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30 November 2010

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Fred

Col,

I saw this about a month ago. I'd like to see your comments. Both this unit and their predecessors seem to have been left in limbo. There is the tactical aspect, then the strategy. Does anyone really think people from this valley are a threat to US national security?

William R. Cumming

Hisenberg principle! Perhaps the most famous physicist of the 20th Century in the long long run.

Hey were these guys bait of some kind?

Are there LURPs in Afghanistan?

Kunuri

Sayin Albayim,

Your opinion about this film is of professional importance to me, I am looking forward to your further comments. I am downloading the film as I write. I am familiar with this project from its inception, looks and feels great, much on the lines of Samuel Fuller Korean War films. Much underrated...

I am at the start of a Korean War themed film, perhaps someday I can access your knowledge about the fighting men in desperate settings. Strange thing is, the more one becomes familiar with a subject, military and tactics, strategy and much more too in your case, the more critical one becomes of new work. Then, it becomes more difficult to watch a movie on a particular martial subject, challenging one to remember to lean more towards the artistic and humanistic qualities of the work on hand than the historical or tactical accuracy.

BillWade

It's available from NetFlix now and they'll also offer it in streaming video on Dec 7th. I just ordered it.

Charles I

Dvd Bluerays available here today;

http://shop.nationalgeographic.com/ngs/browse/productDetail.jsp?productId=2000175

rst

Does anyone remember a very thoughtful review by an Afghan vet made queasy not only by Junger as war-lover, but especially by his simplistic depiction of "grunts" as lacking in a deep and nuanced thoughtfulness about the larger political and moral questions about this war? Did I read this here? Does anyone have a link?

Chopperdoc

I am thankful that I got the chance to support that location and those in the rest of the Korengal as part of my last deployment. I was proud to provide DUSTOFF for them. It was always an adventure working missions in and out of that entire valley. Every 9 line I flew there made me very glad to be an aviator. I was so glad to see the footage from this spring when we finally pulled out of that godforsaken valley and blew those positions. There was a saying from the Viper soldiers we supported, "Damn the Valley!" I hope many people see this film and realsie just what they are asking of their soldiers. I am thankful for the opportunity to help those guys get to safety and treatment when they needed it!DAMN THE VALLEY!!

Jackie

Chopperdoc,
I appreciate your comment and your service. For some reason, because of your name, I thought you fixed motorcycles. Duh, slap to the head!

Now, I'm inclined to see this film on the damned valley.

Patrick Lang

Jackie et al

Let's stop thanking people for their service on this site. After the way my fellow Americans treated soldiers during and after VN it makes me want to throw up and it enrages my lady wife. pl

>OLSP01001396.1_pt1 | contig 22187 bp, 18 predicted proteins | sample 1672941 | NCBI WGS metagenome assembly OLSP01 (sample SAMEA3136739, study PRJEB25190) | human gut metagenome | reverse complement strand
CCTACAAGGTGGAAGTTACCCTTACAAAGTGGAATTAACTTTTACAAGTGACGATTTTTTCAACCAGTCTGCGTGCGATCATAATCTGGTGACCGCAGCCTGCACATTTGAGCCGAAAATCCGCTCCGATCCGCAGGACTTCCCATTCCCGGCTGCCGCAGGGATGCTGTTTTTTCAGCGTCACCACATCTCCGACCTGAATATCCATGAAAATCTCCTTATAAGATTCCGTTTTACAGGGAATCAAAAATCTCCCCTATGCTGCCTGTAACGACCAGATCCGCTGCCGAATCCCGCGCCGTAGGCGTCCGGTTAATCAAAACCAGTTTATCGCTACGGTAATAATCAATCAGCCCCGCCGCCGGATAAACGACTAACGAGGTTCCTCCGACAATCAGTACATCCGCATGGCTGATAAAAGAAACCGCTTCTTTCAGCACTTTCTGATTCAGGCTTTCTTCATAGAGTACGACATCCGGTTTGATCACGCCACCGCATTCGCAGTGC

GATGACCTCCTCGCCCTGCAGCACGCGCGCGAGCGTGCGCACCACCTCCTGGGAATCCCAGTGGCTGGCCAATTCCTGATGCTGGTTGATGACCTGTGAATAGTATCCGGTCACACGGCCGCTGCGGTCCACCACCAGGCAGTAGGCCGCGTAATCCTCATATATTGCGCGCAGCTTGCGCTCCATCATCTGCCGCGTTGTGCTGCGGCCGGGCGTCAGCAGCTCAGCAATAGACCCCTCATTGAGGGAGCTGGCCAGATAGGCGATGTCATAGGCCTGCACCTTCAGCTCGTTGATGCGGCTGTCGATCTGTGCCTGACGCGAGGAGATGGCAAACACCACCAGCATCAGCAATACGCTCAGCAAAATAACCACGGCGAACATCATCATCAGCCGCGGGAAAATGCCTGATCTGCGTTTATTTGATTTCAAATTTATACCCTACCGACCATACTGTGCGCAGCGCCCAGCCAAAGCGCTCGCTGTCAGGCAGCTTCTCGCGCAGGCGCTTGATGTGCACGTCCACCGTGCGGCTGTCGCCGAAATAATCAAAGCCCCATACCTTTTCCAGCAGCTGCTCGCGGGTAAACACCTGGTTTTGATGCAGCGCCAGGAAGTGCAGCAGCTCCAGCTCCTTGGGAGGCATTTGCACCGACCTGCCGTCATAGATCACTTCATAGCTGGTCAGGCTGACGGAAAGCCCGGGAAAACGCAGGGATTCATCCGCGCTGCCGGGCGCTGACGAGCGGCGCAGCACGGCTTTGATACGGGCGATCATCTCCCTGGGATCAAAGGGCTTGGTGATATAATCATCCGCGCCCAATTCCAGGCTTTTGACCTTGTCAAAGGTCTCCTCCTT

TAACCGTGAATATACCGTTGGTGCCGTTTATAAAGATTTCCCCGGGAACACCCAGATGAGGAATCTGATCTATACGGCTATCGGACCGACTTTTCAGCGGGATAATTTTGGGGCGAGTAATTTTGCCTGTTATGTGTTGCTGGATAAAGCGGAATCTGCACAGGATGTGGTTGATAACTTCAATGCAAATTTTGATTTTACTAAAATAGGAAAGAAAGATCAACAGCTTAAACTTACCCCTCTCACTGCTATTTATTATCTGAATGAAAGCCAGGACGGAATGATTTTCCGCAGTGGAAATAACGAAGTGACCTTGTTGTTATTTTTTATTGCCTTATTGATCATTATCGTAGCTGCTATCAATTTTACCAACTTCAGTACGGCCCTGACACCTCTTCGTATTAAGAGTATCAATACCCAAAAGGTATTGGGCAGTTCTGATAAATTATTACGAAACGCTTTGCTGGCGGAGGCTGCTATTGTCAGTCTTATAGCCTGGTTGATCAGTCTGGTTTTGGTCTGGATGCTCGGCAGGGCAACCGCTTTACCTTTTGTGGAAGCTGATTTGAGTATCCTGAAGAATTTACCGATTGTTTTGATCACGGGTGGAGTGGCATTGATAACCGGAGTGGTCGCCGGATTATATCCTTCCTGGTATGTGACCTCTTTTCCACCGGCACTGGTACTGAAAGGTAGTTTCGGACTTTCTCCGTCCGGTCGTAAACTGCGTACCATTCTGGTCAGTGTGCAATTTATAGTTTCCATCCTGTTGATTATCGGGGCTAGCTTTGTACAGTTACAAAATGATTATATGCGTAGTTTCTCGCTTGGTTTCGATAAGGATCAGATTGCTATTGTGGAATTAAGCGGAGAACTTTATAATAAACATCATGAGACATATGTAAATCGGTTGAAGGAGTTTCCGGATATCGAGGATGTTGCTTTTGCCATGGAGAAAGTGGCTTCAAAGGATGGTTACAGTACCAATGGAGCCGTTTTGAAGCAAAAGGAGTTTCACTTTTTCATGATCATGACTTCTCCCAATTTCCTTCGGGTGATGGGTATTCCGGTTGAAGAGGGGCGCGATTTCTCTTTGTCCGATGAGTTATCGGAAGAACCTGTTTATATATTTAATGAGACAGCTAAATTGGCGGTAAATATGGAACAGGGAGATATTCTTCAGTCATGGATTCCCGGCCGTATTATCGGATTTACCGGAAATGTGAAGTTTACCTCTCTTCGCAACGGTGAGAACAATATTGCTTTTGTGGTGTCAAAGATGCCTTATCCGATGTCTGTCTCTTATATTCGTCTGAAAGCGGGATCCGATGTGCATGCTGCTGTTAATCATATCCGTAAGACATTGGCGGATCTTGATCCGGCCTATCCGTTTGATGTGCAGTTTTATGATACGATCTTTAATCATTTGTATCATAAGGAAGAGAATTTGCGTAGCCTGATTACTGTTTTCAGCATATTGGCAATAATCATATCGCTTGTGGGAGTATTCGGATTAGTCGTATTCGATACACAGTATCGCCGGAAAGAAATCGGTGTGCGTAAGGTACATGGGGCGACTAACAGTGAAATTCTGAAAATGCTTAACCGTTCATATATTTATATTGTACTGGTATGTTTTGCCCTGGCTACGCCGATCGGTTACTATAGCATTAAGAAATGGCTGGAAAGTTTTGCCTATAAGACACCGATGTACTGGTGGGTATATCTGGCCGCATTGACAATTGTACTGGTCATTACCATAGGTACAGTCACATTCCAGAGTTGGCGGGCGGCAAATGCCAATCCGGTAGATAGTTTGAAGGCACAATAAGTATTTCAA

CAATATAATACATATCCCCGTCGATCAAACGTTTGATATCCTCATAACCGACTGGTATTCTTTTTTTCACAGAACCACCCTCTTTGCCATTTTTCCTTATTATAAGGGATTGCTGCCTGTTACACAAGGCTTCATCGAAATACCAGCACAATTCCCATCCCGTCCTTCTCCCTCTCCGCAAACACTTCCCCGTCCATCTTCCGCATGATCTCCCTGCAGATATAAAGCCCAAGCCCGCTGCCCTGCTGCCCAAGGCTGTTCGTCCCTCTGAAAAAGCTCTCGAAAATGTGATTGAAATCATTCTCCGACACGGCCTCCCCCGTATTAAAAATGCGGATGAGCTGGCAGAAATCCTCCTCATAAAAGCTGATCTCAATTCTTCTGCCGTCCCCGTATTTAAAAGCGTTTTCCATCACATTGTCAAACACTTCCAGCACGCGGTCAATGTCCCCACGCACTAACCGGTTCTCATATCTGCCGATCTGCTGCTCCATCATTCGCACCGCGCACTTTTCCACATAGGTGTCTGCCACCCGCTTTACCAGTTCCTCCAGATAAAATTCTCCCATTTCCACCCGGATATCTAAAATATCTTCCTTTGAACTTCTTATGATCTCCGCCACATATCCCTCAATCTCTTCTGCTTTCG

okanogen

At the risk of speaking as a civilian, I was not much impressed by the captain of this unit. Especially by his behavior while interacting with the locals (the shura councils) which I found remarkably unprofessional and disrespectful. It is not my experience that those traits are effective in leadership, in building alliances, or in negotiation. The elders in these villages may be poor and uneducated, but they aren't stupid, If you can't treat them with respect, bother to arm yourself with knowledge of their concerns, or at least avoid swearing every third word while in a formal meeting with them, then send someone who can.

Do I need to add, that kind of example flows downhill?

Green Zone Cafe

Regarding the stationing of the unit in the Korengal for a year - this kind of thing has not been unusual in the Army since 2003.

Soldiers are sent out to their area and stay there for a year. In the past, plenty of units did 15 months on station in Iraq.

Most of them do get a two week R&R though.

Then they go home for a year, maybe two if they're lucky and get to do it all over again.

Fred

GZC,

Yes, and to what strategic value do we scatter infantry companies to the wilds of Afghanistan? Where's Karzai's army, they've only had most of a decade to build it?

Patrick Lang

GZC

Was this same section (two squads) kept in that outpost (Restrepo) for a year? pl

Green Zone Cafe

From what CPT (now MAJ) Kearney and the other soldiers said in the film, I believe they stayed either at FOB Restrepo or the larger KOP. Squads must have rotated back and forth between the two FOBs. The company stayed in the Korengal for a year minus whatever theater in- and out- processing there was.

Brigade Combat Teams deploy to their AOR and disperse their units at the beginning of their deployment. The units do not move and the LTCs and CPTs become responsible for their own component AORs.

Patrick Lang

GZC

OK, although I didn't see any rotation from Restrepo. IMO Major Kearney did not have a clue on how to do this job in the Korengal. Who was the Captain Knight that he kept knocking in the film I know that was his predecessor. pl

Neil Richardson

Dear Col.Lang:

Thank you for the recommendation of the film. Since I didn't pay much attention to the Korengal Valley (other than reading your comments on Wanat here), I had no idea that the 2-503IN's area of responsibility was that big (the Caldwell report described it as about the size of Connecticut). I look forward to reading your thoughts on the film.

William R. Cumming

Heatherington killed in Libya!

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